Significance and Use
Corrosion products, in the form of particulate and dissolved metals, in the steam and water circuits of electricity generating plants are of great concern to power plant operators. Aside from indicating the extent of corrosion occurring in the plant, the presence of corrosion products has deleterious effects on plant integrity and efficiency. Deposited corrosion products provide sites at which chemicals, which are innocuous at low levels, may concentrate to corrosive levels and initiate under-deposit corrosion. Also, corrosion products in feedwater enter the steam generating components where deposition on heat transfer surfaces reduces the overall efficiency of the plant.
Most plants perform some type of corrosion product monitoring. The most common method is to sample for long time periods, up to several days, after which laboratory analysis of the collected sample gives the average corrosion product level over the collection time period. This methodology is referred to as integrated sampling. With the more frequent measurements in the on-line monitor, a time profile of corrosion product transport is obtained. Transient high corrosion product levels can be detected and measured, which cannot be accomplished with integrated sampling techniques. With this newly available data, plant operators may begin to correlate periods of high corrosion product levels with controllable plant operating events. In this way, operators may make more informed operational decisions with respect to corrosion product generation and transport.
1.1 This test method covers the operation, calibration, and data interpretation for an on-line corrosion product (metals) monitoring system. The monitoring system is based on x-ray fluorescence (XRF) analysis of metals contained on membrane filters (for suspended solids) or resin membranes (for ionic solids). Since the XRF detector is sensitive to a range of emission energy, this test method is applicable to simultaneous monitoring of the concentration levels of several metals including titanium, vanadium, chromium, manganese, iron, cobalt, nickel, copper, zinc, mercury, lead, and others in a flowing sample. A detection limit below 1 ppb can be achieved for most metals.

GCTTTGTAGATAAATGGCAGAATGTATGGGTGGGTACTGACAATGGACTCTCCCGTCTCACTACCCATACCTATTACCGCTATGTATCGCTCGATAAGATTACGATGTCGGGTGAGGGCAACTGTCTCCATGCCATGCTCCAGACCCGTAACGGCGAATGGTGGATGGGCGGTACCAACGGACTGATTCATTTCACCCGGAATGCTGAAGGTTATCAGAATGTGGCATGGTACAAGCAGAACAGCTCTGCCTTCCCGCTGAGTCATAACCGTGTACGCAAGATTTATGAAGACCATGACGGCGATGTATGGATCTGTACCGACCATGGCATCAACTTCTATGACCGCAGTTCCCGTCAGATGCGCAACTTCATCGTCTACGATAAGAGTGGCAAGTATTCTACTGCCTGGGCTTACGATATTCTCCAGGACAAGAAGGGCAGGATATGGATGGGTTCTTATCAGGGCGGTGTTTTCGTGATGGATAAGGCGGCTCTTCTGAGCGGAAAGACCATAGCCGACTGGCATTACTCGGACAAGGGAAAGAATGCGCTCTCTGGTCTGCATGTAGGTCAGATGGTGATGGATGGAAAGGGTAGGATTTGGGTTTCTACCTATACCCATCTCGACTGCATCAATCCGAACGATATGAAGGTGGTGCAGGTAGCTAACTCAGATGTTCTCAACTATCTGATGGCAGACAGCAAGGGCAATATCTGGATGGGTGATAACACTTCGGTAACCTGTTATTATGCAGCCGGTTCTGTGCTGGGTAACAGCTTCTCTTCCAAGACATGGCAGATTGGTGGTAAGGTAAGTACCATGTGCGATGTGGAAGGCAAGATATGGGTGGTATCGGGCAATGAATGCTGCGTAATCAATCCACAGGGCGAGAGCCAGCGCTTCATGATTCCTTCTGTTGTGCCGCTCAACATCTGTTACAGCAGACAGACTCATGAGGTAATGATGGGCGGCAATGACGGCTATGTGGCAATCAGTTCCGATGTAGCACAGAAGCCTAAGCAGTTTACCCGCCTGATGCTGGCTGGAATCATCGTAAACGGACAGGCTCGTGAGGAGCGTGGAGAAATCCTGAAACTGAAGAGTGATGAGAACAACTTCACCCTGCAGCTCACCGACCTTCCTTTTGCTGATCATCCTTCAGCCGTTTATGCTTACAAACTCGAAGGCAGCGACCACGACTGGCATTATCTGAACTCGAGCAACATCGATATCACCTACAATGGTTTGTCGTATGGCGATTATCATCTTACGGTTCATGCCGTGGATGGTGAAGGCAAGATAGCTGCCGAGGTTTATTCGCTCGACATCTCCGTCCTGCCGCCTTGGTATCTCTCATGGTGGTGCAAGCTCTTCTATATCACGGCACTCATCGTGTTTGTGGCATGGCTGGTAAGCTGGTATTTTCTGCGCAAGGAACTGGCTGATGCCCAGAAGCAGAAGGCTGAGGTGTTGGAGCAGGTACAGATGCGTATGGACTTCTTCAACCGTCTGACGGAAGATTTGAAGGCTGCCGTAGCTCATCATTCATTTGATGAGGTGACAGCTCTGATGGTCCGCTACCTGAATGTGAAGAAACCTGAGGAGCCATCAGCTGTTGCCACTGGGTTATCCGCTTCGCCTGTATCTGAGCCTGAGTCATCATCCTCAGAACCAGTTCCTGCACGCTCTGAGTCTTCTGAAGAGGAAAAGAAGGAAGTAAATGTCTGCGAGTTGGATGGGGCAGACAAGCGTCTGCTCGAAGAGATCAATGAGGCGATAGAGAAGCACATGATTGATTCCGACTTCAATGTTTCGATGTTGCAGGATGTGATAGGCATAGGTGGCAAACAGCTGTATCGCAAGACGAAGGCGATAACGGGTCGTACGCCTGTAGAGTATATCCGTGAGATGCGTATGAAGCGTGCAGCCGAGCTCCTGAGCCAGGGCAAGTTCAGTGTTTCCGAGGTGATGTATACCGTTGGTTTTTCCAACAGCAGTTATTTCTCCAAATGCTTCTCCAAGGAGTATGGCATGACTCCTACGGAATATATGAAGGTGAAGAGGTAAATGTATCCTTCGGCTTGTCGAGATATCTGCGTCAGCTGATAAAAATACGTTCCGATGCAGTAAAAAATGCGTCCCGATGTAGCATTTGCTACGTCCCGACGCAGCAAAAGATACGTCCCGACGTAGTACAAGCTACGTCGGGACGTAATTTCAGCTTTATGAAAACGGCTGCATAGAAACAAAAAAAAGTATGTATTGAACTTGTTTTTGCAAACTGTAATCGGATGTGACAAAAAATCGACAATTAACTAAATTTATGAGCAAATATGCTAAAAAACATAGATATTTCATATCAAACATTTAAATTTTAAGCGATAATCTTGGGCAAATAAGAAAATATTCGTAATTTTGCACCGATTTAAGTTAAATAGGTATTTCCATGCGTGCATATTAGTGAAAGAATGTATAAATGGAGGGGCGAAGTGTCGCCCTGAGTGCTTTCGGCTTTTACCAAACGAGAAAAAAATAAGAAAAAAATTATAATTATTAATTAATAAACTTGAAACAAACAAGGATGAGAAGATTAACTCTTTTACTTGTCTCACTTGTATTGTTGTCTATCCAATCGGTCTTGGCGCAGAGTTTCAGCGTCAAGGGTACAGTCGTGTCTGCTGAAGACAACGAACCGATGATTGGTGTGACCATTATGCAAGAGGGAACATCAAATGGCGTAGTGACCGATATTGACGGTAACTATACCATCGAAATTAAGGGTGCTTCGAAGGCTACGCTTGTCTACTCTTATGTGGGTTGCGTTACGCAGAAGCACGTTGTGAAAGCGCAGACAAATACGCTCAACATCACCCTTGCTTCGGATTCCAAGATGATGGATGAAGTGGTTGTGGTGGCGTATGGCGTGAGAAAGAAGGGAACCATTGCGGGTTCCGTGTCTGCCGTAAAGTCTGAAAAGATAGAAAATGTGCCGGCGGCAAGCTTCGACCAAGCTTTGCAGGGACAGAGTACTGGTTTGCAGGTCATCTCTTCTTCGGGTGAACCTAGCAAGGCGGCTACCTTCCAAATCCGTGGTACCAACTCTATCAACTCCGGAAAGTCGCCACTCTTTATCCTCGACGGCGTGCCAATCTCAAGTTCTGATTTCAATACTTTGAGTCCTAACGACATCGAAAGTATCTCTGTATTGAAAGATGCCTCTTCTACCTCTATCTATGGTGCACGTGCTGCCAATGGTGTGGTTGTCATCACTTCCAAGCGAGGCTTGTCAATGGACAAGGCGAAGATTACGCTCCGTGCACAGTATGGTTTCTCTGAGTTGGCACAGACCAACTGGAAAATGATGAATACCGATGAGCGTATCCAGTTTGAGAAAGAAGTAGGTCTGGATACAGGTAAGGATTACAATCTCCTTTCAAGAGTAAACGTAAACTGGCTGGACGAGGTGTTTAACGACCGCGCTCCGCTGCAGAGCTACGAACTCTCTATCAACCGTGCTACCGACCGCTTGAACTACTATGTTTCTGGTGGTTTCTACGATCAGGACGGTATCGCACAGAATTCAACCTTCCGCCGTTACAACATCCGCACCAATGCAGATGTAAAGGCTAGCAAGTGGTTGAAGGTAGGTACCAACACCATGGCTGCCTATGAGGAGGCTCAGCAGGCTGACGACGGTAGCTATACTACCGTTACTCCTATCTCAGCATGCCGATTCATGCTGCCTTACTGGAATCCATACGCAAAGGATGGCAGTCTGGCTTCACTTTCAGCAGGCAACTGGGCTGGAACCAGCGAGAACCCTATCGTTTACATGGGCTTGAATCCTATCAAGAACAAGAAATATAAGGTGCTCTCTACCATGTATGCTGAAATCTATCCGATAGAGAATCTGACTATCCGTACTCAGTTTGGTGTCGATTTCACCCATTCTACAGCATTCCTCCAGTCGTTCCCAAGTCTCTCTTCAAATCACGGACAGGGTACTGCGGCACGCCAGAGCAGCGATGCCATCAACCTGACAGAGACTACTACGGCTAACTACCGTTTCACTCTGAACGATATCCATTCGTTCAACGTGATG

1.2 This test method includes a description of the equipment comprising the on-line metals monitoring system, as well as, operational procedures and system specifications.
1.3 The values stated in SI units are to be regarded as standard. No other units of measurement are included in this standard.
1.4 This standard does not purport to address all of the safety concerns, if any, associated with its use. It is the responsibility of the user of this standard to establish appropriate safety and health practices and determine the applicability of regulatory limitations prior to use.
2. Referenced Documents (purchase separately) The documents listed below are referenced within the subject standard but are not provided as part of the standard.
D1066 Practice for Sampling Steam
D1129 Terminology Relating to Water
D2777 Practice for Determination of Precision and Bias of Applicable Test Methods of Committee D19 on Water
D3370 Practices for Sampling Water from Closed Conduits
D3864 Guide for Continual On-Line Monitoring Systems for Water Analysis
D4453 Practice for Handling of High Purity Water Samples
D5540 Practice for Flow Control and Temperature Control for On-Line Water Sampling and Analysis
D6301 Practice for Collection of On-Line Composite Samples of Suspended Solids and Ionic Solids in Process Water
corrosion products; metals; on-line monitoring; water quality; x-ray fluorescence; XRF; Automated procedures--water analysis; Corrosion--water environments; Dissolved elements (of water); Low-level particulates; Online monitoring (in water analysis); XRF (X-ray fluorescence)--water;
ICS Number Code 13.060.50 (Examination of water for chemical substances)
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Citing ASTM Standards
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